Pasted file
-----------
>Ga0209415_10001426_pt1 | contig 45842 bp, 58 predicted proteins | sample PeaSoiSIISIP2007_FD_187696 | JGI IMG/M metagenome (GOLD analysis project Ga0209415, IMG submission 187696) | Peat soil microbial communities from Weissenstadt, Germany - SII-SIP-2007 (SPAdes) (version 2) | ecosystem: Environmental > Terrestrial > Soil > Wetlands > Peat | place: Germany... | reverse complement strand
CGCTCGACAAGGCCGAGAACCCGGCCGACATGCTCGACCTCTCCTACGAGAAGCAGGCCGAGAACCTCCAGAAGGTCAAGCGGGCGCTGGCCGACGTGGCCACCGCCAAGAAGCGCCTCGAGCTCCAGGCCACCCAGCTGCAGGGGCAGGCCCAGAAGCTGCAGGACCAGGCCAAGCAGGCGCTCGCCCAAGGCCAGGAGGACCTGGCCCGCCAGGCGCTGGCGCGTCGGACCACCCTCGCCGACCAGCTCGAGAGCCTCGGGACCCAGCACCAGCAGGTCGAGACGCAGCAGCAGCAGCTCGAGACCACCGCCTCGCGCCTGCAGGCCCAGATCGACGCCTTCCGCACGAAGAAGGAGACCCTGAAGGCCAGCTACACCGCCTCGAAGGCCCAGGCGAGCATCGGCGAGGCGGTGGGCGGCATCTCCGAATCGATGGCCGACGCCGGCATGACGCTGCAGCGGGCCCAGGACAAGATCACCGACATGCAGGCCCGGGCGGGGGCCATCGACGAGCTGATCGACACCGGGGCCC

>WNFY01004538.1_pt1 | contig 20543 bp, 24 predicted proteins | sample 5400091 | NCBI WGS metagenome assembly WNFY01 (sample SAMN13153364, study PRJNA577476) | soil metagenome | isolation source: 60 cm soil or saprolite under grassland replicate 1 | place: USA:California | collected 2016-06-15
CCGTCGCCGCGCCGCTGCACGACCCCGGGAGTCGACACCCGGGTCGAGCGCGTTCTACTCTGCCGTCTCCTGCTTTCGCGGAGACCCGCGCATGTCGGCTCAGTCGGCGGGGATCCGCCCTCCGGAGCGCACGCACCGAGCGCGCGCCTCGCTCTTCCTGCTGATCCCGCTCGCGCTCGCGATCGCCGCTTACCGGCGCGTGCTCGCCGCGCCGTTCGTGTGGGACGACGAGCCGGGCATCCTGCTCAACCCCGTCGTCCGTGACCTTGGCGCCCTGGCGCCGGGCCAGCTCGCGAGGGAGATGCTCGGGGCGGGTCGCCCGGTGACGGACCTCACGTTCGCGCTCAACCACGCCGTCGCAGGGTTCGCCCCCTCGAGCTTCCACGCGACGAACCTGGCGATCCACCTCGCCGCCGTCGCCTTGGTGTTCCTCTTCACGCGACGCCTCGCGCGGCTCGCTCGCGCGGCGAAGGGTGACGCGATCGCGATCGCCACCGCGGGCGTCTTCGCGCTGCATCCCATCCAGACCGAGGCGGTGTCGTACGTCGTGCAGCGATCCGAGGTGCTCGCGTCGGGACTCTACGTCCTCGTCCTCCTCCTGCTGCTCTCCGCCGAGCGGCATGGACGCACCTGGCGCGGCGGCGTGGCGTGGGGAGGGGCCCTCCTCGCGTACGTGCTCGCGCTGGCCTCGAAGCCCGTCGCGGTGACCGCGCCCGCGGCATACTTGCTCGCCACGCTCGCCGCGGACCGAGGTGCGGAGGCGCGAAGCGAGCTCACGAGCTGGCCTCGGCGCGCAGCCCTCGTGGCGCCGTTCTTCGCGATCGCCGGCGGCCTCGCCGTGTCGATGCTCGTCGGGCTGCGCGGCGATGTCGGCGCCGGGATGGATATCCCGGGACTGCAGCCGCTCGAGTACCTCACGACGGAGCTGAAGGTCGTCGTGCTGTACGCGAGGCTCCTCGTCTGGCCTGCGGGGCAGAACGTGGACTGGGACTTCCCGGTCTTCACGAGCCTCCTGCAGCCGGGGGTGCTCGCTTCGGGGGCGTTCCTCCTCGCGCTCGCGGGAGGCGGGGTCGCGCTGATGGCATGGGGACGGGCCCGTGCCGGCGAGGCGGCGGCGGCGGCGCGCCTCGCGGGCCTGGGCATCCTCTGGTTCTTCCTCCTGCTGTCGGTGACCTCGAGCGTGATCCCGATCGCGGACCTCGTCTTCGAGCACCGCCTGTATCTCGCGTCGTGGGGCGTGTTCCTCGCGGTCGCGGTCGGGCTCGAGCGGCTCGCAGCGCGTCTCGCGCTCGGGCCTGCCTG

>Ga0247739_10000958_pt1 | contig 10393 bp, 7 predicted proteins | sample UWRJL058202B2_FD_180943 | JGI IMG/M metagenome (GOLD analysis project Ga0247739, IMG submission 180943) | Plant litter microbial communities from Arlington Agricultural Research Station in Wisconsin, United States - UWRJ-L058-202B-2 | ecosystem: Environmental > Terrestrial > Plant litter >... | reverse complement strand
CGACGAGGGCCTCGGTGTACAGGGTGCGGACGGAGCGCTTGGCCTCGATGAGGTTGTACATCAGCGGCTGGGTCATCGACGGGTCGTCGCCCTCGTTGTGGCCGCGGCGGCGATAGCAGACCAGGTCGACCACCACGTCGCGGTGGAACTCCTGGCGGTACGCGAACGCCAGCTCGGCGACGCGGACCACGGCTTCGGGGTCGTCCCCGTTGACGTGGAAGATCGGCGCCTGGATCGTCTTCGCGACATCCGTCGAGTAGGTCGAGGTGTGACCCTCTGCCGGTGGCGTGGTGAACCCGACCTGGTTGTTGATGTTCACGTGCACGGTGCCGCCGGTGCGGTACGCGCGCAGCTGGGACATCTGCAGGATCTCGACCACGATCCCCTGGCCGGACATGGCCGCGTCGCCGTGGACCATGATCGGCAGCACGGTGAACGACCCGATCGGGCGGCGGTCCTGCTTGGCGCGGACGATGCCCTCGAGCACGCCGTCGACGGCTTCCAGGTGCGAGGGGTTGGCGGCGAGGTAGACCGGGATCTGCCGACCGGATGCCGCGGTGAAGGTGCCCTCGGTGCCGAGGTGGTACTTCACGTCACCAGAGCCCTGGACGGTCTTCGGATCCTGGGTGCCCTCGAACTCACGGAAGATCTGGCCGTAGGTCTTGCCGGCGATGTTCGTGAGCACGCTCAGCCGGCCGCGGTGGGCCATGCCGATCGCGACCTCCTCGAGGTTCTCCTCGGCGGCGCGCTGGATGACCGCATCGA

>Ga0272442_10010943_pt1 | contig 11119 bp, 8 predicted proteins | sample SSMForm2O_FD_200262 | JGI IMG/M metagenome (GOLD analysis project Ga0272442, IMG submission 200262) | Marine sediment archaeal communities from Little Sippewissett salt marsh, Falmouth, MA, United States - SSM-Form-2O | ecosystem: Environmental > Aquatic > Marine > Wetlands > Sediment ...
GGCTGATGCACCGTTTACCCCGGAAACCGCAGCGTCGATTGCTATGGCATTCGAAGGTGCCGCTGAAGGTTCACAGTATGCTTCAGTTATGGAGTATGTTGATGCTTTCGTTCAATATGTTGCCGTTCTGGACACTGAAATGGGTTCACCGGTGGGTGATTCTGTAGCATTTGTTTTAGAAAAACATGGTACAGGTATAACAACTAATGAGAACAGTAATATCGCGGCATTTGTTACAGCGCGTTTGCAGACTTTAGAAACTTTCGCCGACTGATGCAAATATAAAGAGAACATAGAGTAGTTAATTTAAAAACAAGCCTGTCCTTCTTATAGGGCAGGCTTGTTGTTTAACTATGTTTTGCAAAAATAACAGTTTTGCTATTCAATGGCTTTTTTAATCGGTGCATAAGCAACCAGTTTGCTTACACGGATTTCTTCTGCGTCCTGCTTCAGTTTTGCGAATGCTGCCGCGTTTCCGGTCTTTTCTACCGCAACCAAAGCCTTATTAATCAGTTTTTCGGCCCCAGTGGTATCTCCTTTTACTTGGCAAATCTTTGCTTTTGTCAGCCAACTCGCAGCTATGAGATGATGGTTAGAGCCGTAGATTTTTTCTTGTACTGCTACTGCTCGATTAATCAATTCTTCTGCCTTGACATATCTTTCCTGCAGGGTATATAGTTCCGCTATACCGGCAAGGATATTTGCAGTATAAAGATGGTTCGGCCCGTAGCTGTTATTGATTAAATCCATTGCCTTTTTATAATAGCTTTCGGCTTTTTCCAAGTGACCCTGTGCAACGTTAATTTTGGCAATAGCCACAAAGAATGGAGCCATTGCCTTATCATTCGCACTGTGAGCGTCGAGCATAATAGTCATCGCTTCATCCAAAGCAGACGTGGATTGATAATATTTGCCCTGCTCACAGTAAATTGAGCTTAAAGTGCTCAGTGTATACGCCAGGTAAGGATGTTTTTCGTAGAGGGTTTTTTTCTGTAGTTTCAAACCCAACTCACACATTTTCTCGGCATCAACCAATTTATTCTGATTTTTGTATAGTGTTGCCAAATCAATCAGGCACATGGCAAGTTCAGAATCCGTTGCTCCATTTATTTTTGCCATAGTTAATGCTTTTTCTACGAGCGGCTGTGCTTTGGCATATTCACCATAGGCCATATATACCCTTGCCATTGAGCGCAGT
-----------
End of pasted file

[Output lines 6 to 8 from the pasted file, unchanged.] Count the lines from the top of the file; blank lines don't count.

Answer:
CGACGAGGGCCTCGGTGTACAGGGTGCGGACGGAGCGCTTGGCCTCGATGAGGTTGTACATCAGCGGCTGGGTCATCGACGGGTCGTCGCCCTCGTTGTGGCCGCGGCGGCGATAGCAGACCAGGTCGACCACCACGTCGCGGTGGAACTCCTGGCGGTACGCGAACGCCAGCTCGGCGACGCGGACCACGGCTTCGGGGTCGTCCCCGTTGACGTGGAAGATCGGCGCCTGGATCGTCTTCGCGACATCCGTCGAGTAGGTCGAGGTGTGACCCTCTGCCGGTGGCGTGGTGAACCCGACCTGGTTGTTGATGTTCACGTGCACGGTGCCGCCGGTGCGGTACGCGCGCAGCTGGGACATCTGCAGGATCTCGACCACGATCCCCTGGCCGGACATGGCCGCGTCGCCGTGGACCATGATCGGCAGCACGGTGAACGACCCGATCGGGCGGCGGTCCTGCTTGGCGCGGACGATGCCCTCGAGCACGCCGTCGACGGCTTCCAGGTGCGAGGGGTTGGCGGCGAGGTAGACCGGGATCTGCCGACCGGATGCCGCGGTGAAGGTGCCCTCGGTGCCGAGGTGGTACTTCACGTCACCAGAGCCCTGGACGGTCTTCGGATCCTGGGTGCCCTCGAACTCACGGAAGATCTGGCCGTAGGTCTTGCCGGCGATGTTCGTGAGCACGCTCAGCCGGCCGCGGTGGGCCATGCCGATCGCGACCTCCTCGAGGTTCTCCTCGGCGGCGCGCTGGATGACCGCATCGA

>Ga0272442_10010943_pt1 | contig 11119 bp, 8 predicted proteins | sample SSMForm2O_FD_200262 | JGI IMG/M metagenome (GOLD analysis project Ga0272442, IMG submission 200262) | Marine sediment archaeal communities from Little Sippewissett salt marsh, Falmouth, MA, United States - SSM-Form-2O | ecosystem: Environmental > Aquatic > Marine > Wetlands > Sediment ...
GGCTGATGCACCGTTTACCCCGGAAACCGCAGCGTCGATTGCTATGGCATTCGAAGGTGCCGCTGAAGGTTCACAGTATGCTTCAGTTATGGAGTATGTTGATGCTTTCGTTCAATATGTTGCCGTTCTGGACACTGAAATGGGTTCACCGGTGGGTGATTCTGTAGCATTTGTTTTAGAAAAACATGGTACAGGTATAACAACTAATGAGAACAGTAATATCGCGGCATTTGTTACAGCGCGTTTGCAGACTTTAGAAACTTTCGCCGACTGATGCAAATATAAAGAGAACATAGAGTAGTTAATTTAAAAACAAGCCTGTCCTTCTTATAGGGCAGGCTTGTTGTTTAACTATGTTTTGCAAAAATAACAGTTTTGCTATTCAATGGCTTTTTTAATCGGTGCATAAGCAACCAGTTTGCTTACACGGATTTCTTCTGCGTCCTGCTTCAGTTTTGCGAATGCTGCCGCGTTTCCGGTCTTTTCTACCGCAACCAAAGCCTTATTAATCAGTTTTTCGGCCCCAGTGGTATCTCCTTTTACTTGGCAAATCTTTGCTTTTGTCAGCCAACTCGCAGCTATGAGATGATGGTTAGAGCCGTAGATTTTTTCTTGTACTGCTACTGCTCGATTAATCAATTCTTCTGCCTTGACATATCTTTCCTGCAGGGTATATAGTTCCGCTATACCGGCAAGGATATTTGCAGTATAAAGATGGTTCGGCCCGTAGCTGTTATTGATTAAATCCATTGCCTTTTTATAATAGCTTTCGGCTTTTTCCAAGTGACCCTGTGCAACGTTAATTTTGGCAATAGCCACAAAGAATGGAGCCATTGCCTTATCATTCGCACTGTGAGCGTCGAGCATAATAGTCATCGCTTCATCCAAAGCAGACGTGGATTGATAATATTTGCCCTGCTCACAGTAAATTGAGCTTAAAGTGCTCAGTGTATACGCCAGGTAAGGATGTTTTTCGTAGAGGGTTTTTTTCTGTAGTTTCAAACCCAACTCACACATTTTCTCGGCATCAACCAATTTATTCTGATTTTTGTATAGTGTTGCCAAATCAATCAGGCACATGGCAAGTTCAGAATCCGTTGCTCCATTTATTTTTGCCATAGTTAATGCTTTTTCTACGAGCGGCTGTGCTTTGGCATATTCACCATAGGCCATATATACCCTTGCCATTGAGCGCAGT